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Reporting on science, technology and innovation in Arizona and the Southwest through a collaboration from Arizona NPR member stations. This project is funded in part by the Corporation for Public Broadcasting.Additional stories from the Arizona Science Desk are posted at our collaborating station, KJZZ: http://kjzz.org/science

2015 Brings Record Heat, And For Arizona This Means Warmer Nights

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National Oceanic and Atmospheric Administration
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The National Oceanic and Atmospheric Administration (NOAA) announced Oct 21. that 2015 may be the hottest year on record. Global temperatures are record highs for seven months of the year to-date.

In Arizona, the daily high temperatures in 2015 have been warm, so far ranking in the top ten hottest years since 1895. But the state is experiencing a more drastic shift in nighttime temperatures.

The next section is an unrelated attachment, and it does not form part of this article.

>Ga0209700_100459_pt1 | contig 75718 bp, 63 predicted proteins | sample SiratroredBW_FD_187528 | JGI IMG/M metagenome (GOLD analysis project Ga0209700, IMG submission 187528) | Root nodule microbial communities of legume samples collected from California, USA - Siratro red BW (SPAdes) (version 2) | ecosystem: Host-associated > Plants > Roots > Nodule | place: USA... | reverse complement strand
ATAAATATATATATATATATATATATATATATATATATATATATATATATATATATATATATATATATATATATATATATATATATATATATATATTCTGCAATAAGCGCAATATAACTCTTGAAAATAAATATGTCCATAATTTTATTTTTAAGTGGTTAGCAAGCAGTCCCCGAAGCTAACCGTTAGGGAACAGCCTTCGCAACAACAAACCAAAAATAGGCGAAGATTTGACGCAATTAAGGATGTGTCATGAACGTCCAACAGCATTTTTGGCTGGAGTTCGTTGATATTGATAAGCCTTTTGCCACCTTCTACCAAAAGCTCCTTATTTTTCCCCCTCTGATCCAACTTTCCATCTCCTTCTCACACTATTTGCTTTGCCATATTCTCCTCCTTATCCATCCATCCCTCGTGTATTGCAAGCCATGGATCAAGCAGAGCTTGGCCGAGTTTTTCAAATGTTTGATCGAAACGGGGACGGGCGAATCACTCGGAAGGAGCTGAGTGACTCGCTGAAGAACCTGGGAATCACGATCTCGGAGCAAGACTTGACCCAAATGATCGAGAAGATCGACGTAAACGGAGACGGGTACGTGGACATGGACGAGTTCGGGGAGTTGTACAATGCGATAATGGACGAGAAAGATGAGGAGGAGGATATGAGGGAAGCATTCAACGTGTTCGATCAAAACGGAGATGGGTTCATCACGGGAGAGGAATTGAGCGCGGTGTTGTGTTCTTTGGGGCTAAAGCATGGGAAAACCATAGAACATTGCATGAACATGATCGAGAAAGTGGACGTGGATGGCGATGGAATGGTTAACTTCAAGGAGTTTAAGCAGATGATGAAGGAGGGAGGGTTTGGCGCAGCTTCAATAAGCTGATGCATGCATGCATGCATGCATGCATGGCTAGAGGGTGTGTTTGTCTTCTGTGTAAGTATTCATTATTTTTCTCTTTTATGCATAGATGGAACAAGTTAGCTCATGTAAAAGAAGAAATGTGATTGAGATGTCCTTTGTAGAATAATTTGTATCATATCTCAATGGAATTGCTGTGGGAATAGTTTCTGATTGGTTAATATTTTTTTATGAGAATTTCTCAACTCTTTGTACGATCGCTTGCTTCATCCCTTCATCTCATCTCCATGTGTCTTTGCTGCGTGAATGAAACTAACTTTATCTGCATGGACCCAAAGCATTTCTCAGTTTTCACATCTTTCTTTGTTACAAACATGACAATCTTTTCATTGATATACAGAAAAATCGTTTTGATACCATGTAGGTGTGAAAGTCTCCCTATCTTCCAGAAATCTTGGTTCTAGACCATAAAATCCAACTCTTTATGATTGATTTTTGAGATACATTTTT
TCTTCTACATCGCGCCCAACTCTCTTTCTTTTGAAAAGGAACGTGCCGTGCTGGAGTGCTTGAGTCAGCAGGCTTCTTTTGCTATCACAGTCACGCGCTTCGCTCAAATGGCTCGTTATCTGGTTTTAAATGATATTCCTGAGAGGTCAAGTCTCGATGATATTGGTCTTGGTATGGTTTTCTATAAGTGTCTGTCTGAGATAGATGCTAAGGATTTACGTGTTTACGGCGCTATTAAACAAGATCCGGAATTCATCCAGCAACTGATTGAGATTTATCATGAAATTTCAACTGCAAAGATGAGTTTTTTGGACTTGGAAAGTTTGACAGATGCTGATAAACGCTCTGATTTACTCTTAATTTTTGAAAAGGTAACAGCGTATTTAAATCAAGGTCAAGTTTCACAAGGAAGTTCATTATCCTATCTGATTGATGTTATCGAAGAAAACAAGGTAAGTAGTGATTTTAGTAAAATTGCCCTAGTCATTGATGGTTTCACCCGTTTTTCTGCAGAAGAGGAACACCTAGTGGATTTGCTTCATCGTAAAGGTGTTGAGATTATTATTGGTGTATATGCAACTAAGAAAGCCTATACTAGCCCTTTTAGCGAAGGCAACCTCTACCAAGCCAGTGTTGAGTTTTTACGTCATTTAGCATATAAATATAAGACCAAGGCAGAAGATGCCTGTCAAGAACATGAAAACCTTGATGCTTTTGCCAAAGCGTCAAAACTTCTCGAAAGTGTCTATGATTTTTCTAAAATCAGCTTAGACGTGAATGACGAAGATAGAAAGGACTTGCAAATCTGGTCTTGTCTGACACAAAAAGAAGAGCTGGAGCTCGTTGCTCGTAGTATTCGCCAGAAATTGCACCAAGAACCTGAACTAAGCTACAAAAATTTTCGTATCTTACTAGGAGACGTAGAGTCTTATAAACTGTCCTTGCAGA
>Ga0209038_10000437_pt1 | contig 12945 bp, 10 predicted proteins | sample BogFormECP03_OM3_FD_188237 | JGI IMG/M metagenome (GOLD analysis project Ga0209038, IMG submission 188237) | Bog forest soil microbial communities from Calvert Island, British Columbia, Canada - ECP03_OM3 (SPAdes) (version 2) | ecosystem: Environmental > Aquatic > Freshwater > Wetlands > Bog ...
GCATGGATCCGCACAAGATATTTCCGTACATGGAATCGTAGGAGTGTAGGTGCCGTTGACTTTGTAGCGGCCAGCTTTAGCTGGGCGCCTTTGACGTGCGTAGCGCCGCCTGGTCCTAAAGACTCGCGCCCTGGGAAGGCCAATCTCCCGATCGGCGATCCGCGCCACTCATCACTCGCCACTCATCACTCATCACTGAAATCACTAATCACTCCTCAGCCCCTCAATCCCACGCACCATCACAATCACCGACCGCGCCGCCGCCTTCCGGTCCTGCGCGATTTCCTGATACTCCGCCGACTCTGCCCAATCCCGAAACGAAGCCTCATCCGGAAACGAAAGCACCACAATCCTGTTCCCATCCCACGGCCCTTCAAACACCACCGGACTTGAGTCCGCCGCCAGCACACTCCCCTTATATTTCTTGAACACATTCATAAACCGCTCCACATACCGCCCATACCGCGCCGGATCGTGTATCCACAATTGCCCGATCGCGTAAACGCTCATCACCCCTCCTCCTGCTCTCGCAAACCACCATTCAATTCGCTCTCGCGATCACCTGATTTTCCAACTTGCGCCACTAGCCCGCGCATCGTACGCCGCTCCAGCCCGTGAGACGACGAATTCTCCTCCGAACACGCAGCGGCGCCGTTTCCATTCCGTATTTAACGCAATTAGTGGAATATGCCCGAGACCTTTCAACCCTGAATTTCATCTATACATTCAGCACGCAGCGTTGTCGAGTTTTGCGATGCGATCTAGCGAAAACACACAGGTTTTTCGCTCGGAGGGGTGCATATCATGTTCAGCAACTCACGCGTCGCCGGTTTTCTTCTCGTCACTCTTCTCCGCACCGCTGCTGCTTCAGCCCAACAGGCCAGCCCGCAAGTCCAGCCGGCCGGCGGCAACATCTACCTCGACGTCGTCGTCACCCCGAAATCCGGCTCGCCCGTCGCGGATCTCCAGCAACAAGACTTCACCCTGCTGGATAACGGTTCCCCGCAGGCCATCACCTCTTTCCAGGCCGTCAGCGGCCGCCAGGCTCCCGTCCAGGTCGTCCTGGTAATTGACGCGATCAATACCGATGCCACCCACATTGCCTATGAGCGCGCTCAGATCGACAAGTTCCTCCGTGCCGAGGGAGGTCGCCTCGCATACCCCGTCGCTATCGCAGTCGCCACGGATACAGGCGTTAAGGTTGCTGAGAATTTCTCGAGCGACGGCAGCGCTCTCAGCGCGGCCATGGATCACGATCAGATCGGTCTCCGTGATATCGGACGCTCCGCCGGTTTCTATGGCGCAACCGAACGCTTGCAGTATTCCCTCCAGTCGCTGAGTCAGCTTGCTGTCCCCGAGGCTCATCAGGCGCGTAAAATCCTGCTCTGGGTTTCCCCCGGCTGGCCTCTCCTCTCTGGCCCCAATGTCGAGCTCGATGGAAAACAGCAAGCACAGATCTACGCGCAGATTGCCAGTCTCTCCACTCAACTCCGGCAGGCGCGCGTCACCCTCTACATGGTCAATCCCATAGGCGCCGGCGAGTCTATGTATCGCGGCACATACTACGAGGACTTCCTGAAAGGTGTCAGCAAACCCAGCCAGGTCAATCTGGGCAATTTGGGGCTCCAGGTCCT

Meteorologist Ken Waters, with the National Weather Service in Phoenix, said recently the most common daily records in the state are warm overnight lows. And January through September ranked first in the highest minimum temperatures ever recorded for that nine-month period in Arizona.

Nancy Selover, state climatologist, said Arizona is also seeing a winter warming trend.

“We have had fewer winter storms, and that means we don’t have as much cloudiness and cold air,” Selover said. “So we’re having clear skies, sunny conditions and that leads to warmer temperatures in the winter.”

Warm moisture from this year’s El Niño would need to be paired with polar winds from the north to help keep temperatures down over the winter months.